Protecting endangered species and wild places through
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For immediate release
April 10, 2006

Daniel R. Patterson, Desert Ecologist 520.623.5252 x306

Mojave fringe-toed lizard moves closer to
Endangered Species Act protection

Uma scoparia threatened by BLM management allowing off-road vehicle abuse of desert dunes

Baker, Calif. – The Mojave fringe-toed lizard (Uma scoparia) moved closer to protection today as the Center for Biological Diversity and Ms. Sylvia Papadakos-Morafka petitioned the Bush Interior Department to list the Amargosa River Distinct Population Segment (DPS) as threatened or endangered under the U.S. Endangered Species Act.

“The Mojave fringe-toed lizard is a fascinating creature, but it is being wiped out by off-road vehicle impacts and poor BLM management,” said Daniel R. Patterson, Desert Ecologist with the Center for Biological Diversity who formerly worked with the Bureau of Land Management (BLM) in the Mojave Desert. “Without Endangered Species Act protection now we could lose the lizard, and along with it part of our natural desert heritage and quality of life.”

The Amargosa River Population qualifies as a Distinct Population Segment because it is discrete, significant, and threatened or endangered. As are all fringe-toed lizards, the Amargosa River population of northeastern San Bernardino County, California (Dumont Dunes, Ibex Dunes, and Coyote Holes) is highly restricted to fine sand environments. Unfortunately, a significant portion the population’s range has suffered severe habitat destruction and modification by extensive off-road vehicle (ORV) traffic.

Petitioners also request that critical habitat be designated for the Amargosa River DPS of Mojave Fringe-toed Lizard concurrent with listing.

The Amargosa River DPS meets three criteria for consideration as a threatened or endangered species under the Endangered Species Act: the present or threatened destruction, modification, or curtailment of its habitat or range; the inadequacy of existing regulatory mechanisms; and other natural or manmade factors affecting its continued existence.

The most significant threat to the Amargosa River population is intensive off-road vehicle recreational use, which has killed many lizards directly and destroyed the lizards’ habitat. The BLM’s management of the lizard’s habitat allows intensive ORV use over a majority of its range.

Recent surveys at Ibex Dunes and Dumont Dunes (more than 98 percent of the population’s range) found low densities of Uma scoparia and massive habitat destruction by ORVs at Dumont Dunes.

Extensive ORV traffic at Dumont Dunes, and to a lesser extent Coyote Holes and Ibex Dunes, poses a substantial threat to the continued existence of the Amargosa River DPS of the Mojave fringe-toed lizard. Since the 1970s, Dumont has experienced a more than 230 percent increase in off-road vehicle traffic (BLM statistic). This increase has fueled illegal traffic to both Ibex Dunes and Coyote Holes, presenting a population-wide threat. ORVs at Dumont Dunes result in direct harm to the lizard and destruction of its habitat. When disturbed, the lizard dives into loose sand only a few centimeters deep, where it is vulnerable to death or injury from ORV sand-digging tires. ORVs destroy habitat by trampling above-ground vegetation and destroying shallow root systems common to many desert plants. This destruction of vegetation also results in a decline of insects, reducing the Mojave fringe-toed lizard’s food sources.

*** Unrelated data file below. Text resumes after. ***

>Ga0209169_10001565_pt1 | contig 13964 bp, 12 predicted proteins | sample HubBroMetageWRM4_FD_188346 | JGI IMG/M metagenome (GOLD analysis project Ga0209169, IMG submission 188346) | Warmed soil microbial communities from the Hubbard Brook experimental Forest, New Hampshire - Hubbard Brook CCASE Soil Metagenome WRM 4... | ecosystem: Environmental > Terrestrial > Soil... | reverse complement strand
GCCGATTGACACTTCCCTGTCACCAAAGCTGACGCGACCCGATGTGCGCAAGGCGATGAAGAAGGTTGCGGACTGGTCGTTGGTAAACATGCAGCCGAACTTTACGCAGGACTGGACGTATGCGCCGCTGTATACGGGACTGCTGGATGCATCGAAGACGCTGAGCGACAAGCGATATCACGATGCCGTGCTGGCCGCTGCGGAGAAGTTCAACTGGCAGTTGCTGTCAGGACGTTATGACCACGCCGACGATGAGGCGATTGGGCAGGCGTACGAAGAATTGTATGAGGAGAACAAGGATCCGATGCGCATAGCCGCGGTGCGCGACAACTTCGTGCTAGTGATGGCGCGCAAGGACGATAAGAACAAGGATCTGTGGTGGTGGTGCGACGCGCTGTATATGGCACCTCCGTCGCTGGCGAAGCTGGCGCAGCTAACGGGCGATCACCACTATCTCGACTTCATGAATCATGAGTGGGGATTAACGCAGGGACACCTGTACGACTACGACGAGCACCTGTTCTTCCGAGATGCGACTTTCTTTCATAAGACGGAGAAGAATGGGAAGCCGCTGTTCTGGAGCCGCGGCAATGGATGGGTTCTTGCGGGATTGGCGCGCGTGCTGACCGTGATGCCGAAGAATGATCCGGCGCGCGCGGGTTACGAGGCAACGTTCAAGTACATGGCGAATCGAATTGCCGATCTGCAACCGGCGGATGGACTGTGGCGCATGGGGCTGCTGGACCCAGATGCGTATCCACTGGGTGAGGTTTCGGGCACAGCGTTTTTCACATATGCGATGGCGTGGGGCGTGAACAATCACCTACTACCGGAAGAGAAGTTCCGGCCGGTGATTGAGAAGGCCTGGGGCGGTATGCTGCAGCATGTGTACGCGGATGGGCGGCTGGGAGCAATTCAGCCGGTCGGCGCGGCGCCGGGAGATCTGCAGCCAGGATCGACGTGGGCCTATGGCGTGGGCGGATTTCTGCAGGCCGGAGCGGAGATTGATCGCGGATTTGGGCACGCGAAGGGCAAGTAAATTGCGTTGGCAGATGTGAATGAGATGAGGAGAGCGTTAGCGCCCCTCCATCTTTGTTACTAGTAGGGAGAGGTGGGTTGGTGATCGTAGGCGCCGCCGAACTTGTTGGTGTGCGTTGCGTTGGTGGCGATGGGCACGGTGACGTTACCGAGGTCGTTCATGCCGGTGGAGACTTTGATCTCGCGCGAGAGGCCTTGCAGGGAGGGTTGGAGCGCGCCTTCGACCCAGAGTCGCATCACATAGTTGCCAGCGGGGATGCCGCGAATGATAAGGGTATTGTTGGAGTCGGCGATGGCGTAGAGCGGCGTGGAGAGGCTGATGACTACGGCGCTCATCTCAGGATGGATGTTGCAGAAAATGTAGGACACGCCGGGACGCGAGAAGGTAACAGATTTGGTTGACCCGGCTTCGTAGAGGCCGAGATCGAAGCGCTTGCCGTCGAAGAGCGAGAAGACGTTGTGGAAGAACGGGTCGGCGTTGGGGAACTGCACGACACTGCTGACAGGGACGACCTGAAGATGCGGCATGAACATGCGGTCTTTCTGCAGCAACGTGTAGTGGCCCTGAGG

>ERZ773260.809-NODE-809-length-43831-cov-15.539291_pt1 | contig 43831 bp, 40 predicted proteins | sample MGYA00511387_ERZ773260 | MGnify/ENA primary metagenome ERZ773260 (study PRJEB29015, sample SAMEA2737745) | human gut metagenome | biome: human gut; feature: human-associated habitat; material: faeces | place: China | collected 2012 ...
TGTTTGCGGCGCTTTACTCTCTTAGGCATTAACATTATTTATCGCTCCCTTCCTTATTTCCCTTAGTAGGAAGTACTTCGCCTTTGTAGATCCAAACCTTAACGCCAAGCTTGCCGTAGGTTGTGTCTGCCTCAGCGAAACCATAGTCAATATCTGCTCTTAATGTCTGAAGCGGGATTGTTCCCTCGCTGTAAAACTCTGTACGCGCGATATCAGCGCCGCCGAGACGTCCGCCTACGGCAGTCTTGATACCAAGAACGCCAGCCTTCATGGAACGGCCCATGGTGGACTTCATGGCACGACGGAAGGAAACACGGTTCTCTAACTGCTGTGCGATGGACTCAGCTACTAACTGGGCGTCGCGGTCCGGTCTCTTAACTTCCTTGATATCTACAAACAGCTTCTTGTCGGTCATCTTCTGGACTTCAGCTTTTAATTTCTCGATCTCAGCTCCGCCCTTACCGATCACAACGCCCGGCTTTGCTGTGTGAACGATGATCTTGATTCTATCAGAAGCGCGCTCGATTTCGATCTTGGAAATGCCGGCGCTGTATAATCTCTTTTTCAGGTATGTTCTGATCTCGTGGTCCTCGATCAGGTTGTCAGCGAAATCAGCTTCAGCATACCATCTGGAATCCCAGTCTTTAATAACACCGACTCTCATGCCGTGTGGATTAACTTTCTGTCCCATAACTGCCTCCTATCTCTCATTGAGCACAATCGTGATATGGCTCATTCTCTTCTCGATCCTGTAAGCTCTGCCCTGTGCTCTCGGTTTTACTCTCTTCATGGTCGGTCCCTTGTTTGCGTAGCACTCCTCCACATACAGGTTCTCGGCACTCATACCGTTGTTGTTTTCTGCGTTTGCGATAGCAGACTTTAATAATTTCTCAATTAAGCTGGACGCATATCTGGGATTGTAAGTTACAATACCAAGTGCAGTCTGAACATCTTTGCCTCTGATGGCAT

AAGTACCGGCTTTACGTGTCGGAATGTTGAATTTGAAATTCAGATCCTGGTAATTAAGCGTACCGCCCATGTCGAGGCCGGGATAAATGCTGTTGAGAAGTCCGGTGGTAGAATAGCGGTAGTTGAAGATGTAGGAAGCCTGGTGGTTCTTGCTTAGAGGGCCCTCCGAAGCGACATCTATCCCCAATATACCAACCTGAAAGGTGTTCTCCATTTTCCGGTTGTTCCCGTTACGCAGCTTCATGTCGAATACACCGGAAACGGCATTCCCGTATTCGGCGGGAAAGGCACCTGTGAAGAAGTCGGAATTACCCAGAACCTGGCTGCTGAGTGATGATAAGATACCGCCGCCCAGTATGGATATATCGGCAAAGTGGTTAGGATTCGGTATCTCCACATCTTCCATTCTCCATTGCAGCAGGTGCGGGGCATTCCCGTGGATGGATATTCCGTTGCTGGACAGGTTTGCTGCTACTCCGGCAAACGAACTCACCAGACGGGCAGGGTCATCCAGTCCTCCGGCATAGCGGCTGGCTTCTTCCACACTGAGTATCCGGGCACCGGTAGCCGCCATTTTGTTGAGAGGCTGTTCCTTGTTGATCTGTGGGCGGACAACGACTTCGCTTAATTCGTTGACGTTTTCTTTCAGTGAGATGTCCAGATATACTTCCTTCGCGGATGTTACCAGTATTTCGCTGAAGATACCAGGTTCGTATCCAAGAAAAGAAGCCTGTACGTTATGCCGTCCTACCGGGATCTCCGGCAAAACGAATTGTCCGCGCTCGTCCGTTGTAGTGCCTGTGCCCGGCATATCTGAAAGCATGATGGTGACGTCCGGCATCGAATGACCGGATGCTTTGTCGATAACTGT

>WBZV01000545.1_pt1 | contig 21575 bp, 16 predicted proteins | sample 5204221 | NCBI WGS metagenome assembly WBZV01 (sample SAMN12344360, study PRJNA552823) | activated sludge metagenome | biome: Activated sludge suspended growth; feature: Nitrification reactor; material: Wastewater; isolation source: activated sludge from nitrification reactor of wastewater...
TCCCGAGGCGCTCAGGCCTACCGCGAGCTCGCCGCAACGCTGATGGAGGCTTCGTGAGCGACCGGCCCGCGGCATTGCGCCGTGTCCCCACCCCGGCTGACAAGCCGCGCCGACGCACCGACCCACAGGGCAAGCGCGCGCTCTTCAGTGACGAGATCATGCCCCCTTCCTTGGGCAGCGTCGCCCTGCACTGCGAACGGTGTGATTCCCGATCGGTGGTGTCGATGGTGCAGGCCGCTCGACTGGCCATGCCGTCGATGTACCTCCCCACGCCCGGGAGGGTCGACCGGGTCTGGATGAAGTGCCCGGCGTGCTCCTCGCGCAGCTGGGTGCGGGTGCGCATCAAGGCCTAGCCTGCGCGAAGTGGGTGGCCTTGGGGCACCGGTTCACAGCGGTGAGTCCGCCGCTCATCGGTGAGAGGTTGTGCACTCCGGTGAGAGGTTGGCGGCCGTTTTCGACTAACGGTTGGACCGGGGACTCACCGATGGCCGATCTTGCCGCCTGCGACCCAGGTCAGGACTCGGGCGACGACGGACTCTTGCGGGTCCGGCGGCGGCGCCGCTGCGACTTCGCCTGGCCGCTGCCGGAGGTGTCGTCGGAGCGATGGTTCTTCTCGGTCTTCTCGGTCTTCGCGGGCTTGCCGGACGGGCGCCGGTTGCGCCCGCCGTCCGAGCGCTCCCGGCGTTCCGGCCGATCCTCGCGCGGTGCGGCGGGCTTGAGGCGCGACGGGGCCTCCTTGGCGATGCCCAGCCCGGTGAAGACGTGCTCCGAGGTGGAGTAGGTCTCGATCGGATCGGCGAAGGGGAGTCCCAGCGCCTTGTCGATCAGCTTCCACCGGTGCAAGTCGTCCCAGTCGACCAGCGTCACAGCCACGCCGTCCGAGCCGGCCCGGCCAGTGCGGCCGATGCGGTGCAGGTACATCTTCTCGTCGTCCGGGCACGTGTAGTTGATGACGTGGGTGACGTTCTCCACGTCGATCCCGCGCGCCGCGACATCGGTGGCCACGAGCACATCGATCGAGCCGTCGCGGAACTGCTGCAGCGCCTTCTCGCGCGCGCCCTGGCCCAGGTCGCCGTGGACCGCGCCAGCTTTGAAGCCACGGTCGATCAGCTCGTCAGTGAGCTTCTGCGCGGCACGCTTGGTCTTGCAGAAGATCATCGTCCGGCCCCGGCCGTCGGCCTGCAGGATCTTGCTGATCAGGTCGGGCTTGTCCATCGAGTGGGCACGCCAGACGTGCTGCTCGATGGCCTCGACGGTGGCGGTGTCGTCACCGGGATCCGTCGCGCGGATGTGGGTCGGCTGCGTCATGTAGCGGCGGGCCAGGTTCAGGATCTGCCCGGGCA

At Death Valley National Park, Uma scoparia could not be located at two of three potential historical sites. Ibex Dunes may represent the only remaining population within the Park.

Furthermore, Coyote Holes – a sand blowout east of Dumont Dunes – is an extremely small piece of habitat that could be significantly damaged by a single occurrence from illegal ORV use.

ORV use leading to extirpation of Uma scoparia is a realistic threat. Recent surveys at the BLM’s El Mirage off-road “open area” showed that Uma scoparia is likely extirpated at this site, and that its disappearance is likely due to habitat destruction and direct harm by ORVs (Morafka, 2000 and 2002, BLM, 2004a). Morafka (2000) concludes of El Mirage Dry Lake: “Local dunes appeared to be plowed by massive and repetitive ORV traffic, destroying perennial vegetation and altering dunes surfaces.”

Other significant threats to the Amargosa River DPS are toxins in the environment from nearby military operations, residual pesticides, and blocking of sand sources, all of which have likely contributed to local extirpation of lizard populations (Morafka 2000 and 2002).

The Amargosa River DPS of Uma scoparia is in need of protection as a threatened or endangered species with critical habitat. Listing for the Amargosa River DPS and critical habitat is essential due to massive habitat destruction and low densities of Uma scoparia found by Morafka (2002) at Dumont Dunes and low densities of Uma scoparia found by Emmerich (1998) at Ibex Dunes, comprising the vast majority of the population’s range. The request for listing as a Distinct Population Segment is based in large part on genetic analyses by Murphy et al. (In review), showing the population to be isolated and genetically distinct.

The Center and Ms. Papadakos-Morafka submit this petition in the memory of Dr. David Morafka. Dr. Morafka was a leading scientist on Uma scoparia, and he supported Endangered Species Act listing to ensure its survival and recovery in the wild.

The U.S. Fish & Wildlife Service must issue a finding on the merits of the 28-page petition by July 12, 2006.



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